Chinese President Hu Jintao presented China’s foreign policy doctrines and strategies at the 90th anniversary of the Communist Party of China on July 1. Actually, it was a summary of the section dealing with Chinese foreign policy in his speech at the 17th Party Congress in 2007. Hu has elaborated on Chinese foreign policy on many other occasions. The key word for Chinese foreign policy is “a harmonious world.”
American President Barack Obama has presented his vision of American foreign policy through his inaugural address, state of the union messages, and his speeches in various foreign capitals. The key word of American foreign policy is “a peaceful world.”
At the first glance, their foreign policy doctrines are identical, but they are quite different when their respective doctrines and strategies packaged under those labels are examined.
First, China sees the transition from U.S. hegemony to a multipolar system and opposes hegemonism in any form, but the U.S. still intends to lead the world to solve global issues and promote universal values, not to dominate other nations.
Second, China recognizes that two driving forces of history in the contemporary world are democratization and globalization and intends to deal with them separately. As far as democracy is concerned, it refuses to recognize Western democracy as the only form of democracy and advocates socialist democracy.
On the other hand, China, taking advantage of the globalization trend, supports free trade and free markets internationally but maintains the state-controlled economy domestically under the slogan of “socialism with Chinese characteristics.”
In accordance with this dualistic approach, China advocates the introduction of democracy in international organizations, while opposing the democratization of its own political system. It also participates in the international financial institutions but tries to strengthen its influence in them, while maintaining the state-controlled financial system domestically.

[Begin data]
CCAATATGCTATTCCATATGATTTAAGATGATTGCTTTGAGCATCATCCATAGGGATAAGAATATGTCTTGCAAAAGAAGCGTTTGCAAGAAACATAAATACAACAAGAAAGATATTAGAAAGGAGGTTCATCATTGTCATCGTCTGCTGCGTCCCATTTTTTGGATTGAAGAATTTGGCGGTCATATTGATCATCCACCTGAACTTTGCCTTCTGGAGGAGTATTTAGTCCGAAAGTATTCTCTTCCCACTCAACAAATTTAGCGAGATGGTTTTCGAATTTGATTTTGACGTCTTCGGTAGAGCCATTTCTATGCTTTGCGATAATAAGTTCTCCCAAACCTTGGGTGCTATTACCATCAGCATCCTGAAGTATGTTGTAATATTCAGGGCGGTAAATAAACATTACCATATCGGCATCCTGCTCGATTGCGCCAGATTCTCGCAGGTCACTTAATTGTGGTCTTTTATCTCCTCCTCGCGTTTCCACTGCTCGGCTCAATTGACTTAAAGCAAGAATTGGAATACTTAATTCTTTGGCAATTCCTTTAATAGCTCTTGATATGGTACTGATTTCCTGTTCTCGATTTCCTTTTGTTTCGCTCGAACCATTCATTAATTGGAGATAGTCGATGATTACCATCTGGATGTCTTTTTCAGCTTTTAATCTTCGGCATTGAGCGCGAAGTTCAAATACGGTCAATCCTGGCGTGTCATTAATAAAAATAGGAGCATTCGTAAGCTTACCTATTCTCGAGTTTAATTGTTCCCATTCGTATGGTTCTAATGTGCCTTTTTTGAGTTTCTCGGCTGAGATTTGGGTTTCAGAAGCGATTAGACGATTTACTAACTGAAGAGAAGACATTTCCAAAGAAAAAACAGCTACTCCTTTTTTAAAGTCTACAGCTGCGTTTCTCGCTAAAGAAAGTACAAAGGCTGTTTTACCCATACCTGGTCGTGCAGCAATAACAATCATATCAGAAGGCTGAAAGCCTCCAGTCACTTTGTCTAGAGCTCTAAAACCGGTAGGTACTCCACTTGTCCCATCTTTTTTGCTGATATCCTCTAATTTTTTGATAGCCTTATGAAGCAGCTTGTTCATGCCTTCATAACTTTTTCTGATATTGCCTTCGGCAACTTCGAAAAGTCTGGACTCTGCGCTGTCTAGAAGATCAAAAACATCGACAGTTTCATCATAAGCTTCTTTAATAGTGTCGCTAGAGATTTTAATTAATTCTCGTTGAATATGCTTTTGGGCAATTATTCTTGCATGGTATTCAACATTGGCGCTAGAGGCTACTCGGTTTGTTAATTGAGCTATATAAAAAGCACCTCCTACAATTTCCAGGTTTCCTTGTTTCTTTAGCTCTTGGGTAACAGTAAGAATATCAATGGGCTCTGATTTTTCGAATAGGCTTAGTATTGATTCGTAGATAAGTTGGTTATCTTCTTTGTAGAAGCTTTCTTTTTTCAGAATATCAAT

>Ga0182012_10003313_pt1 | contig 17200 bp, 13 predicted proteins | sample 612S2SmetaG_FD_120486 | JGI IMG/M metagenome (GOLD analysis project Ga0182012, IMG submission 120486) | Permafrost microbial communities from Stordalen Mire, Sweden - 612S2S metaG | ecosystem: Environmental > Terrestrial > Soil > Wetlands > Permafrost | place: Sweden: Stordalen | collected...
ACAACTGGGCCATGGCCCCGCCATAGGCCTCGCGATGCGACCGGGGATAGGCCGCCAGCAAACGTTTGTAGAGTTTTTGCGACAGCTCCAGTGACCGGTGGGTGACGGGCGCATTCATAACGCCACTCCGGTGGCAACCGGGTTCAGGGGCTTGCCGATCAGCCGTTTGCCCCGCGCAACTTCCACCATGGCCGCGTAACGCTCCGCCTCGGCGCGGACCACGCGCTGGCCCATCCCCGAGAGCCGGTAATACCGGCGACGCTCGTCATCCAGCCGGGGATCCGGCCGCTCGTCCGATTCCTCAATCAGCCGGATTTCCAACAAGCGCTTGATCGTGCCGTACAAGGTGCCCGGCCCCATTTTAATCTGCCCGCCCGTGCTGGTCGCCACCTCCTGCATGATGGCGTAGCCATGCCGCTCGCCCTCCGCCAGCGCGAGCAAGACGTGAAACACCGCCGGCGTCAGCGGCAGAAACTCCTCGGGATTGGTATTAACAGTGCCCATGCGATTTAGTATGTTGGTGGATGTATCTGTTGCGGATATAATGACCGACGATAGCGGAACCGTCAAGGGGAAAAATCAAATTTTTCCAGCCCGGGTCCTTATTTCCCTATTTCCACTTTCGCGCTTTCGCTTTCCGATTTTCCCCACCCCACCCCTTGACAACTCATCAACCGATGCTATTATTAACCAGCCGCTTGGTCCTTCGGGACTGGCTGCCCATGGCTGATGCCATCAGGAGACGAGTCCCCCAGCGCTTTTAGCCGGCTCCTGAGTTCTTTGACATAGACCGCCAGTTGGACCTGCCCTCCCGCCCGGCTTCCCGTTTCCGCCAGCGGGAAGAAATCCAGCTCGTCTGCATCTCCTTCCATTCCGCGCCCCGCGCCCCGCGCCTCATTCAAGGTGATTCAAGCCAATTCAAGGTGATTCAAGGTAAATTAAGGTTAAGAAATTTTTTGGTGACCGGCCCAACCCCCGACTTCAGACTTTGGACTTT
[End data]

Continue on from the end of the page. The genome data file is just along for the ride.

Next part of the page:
In contrast, the U.S. recognizes Western democracy as the only true form of democracy and tries to spread it worldwide by setting examples or by force. Regarding the international economic and financial orders, the U.S. considers them the best mechanisms for the economic development of all countries regardless of their economic systems or stages of economic development.
Thus, China supports the liberal international economic and financial orders because they serve well its economic development strategy. The U.S., on the other hand, values them because they are the necessary instruments for promoting world capitalism and can be controlled by itself in cooperation with other Western capitalist countries.
Third, both China and the U.S. believe in and advocate universal values, but they do not include the identical values in the concept of universal values, or interpret these values differently even if they do.
For the U.S., freedom of speech, freedom of association, the rule of law, equality before the law, transparent government, freedom of religion and the right to live in one’s own way are universal values. It should be noted that these values are mainly civil and political rights.
In contrast, China emphasizes collective rather than individual freedoms and puts priority on economic, social and cultural freedom than political and civil rights. It also considers peace and development as inseparable universal values, whereas the U.S. puts peace before development because it believes that without peace, no development is possible.
The six universal values enumerated in the U.N. Millennium Declaration ― freedom, equality, solidarity, tolerance, respect for nature and shared responsibility ― are a compromise between the Western and non-Western views of universal values.